Annette Bening and strong supporting cast are ‘brilliantly nuanced’ in Being Julia
Being Julia has been hailed as a vehicle for Annette Bening that could lead to an Oscar for best actress. But, while it would be surprising if Bening doesn’t get at least a nomination for her work here, the film itself is much more than a one-woman show.
Based on a Somerset Maugham novella, the film is a backstage comedy/drama set in the London theater scene of the 1930s. The story whirls about the ups and downs of an established star (Bening’s Julia) who’s troubled by encroaching middle age and flailing through bouts of boredom and flurries of flamboyant activity.
Bening’s hot-and-cold bravura sustains the portrait of a fascinatingly errant character whose perplexing shifts of emotion and intent may have no center apart from a huge appetite for theatrical gestures and fictional emotions skillfully rendered. But her amusingly scattered story, adapted by Ronald Harwood (The Pianist) from Maugham’s novella Theatre, is at its best when we’re getting telling glimpses of the provocative diversity within her closest relationships.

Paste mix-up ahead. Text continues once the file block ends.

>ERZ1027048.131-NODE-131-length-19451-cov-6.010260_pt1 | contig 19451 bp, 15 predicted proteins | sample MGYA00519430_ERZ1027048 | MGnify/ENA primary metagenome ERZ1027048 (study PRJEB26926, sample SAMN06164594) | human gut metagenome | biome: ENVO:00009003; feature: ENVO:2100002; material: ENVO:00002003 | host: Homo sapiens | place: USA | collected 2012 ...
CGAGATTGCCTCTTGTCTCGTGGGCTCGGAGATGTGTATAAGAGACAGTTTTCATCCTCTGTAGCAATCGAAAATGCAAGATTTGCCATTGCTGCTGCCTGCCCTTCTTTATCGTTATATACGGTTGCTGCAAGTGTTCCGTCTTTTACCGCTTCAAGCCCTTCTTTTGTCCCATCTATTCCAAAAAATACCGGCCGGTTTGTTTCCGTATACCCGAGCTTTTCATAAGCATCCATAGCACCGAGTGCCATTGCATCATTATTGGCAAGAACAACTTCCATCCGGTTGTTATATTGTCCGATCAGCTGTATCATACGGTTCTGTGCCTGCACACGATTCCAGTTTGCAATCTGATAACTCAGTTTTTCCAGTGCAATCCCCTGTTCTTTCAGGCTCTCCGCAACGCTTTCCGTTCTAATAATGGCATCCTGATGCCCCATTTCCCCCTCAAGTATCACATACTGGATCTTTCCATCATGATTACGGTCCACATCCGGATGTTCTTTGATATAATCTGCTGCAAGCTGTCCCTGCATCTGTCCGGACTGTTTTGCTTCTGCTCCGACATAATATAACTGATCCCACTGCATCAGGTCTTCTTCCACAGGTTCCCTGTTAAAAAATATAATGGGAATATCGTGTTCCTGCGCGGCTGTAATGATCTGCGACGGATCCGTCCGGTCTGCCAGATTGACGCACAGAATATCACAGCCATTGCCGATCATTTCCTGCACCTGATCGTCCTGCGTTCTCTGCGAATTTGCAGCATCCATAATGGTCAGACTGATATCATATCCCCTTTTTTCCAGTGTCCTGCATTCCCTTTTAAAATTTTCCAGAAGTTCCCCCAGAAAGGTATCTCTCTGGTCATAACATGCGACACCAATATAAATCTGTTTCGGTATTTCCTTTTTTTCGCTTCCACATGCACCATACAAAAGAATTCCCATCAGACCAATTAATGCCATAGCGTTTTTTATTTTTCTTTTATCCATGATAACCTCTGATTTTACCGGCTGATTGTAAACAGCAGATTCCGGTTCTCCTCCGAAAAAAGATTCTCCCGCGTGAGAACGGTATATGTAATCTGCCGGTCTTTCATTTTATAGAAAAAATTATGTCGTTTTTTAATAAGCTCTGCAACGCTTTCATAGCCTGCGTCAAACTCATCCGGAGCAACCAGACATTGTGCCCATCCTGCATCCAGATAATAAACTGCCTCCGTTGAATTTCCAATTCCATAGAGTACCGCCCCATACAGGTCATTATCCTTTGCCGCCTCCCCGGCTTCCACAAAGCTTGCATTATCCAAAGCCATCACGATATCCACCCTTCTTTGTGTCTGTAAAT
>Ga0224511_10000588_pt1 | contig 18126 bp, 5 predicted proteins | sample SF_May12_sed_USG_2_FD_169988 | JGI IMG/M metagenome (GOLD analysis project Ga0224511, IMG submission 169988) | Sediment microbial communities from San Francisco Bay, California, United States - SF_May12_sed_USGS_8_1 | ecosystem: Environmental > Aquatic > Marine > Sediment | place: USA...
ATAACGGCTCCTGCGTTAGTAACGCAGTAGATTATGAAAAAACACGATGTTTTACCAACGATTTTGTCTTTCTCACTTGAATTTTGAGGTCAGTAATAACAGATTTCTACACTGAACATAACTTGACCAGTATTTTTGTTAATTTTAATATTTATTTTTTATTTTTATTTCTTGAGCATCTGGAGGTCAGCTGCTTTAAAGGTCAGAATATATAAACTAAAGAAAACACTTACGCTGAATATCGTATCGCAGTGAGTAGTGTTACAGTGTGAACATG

Plot developments take her through a clumsy love affair with an opportunistic young American admirer (Shaun Evans) and a spectacularly entertaining (but somewhat contrived) confrontation with a young actress (Lucy Punch). But some of the best stuff in the film comes out of brilliantly nuanced moments with an exquisitely skillful supporting cast—Juliet Stevenson as Julia’s fiercely attentive dressing-room assistant, Bruce Greenwood as the genial, sexually ambivalent aristocrat who is her most devoted lover and friend and, best of all, Jeremy Irons as her husband and manager, a man of the arts who is simultaneously gracious and detached.
István Szabê's direction only fitfully matches the grace and wit of its professed model (Ernst Lubitsch), but Being Julia is never less than charming and intelligent in its entertainment, and its unostentatious catalog of sexual diversity makes it agreeably subversive as well.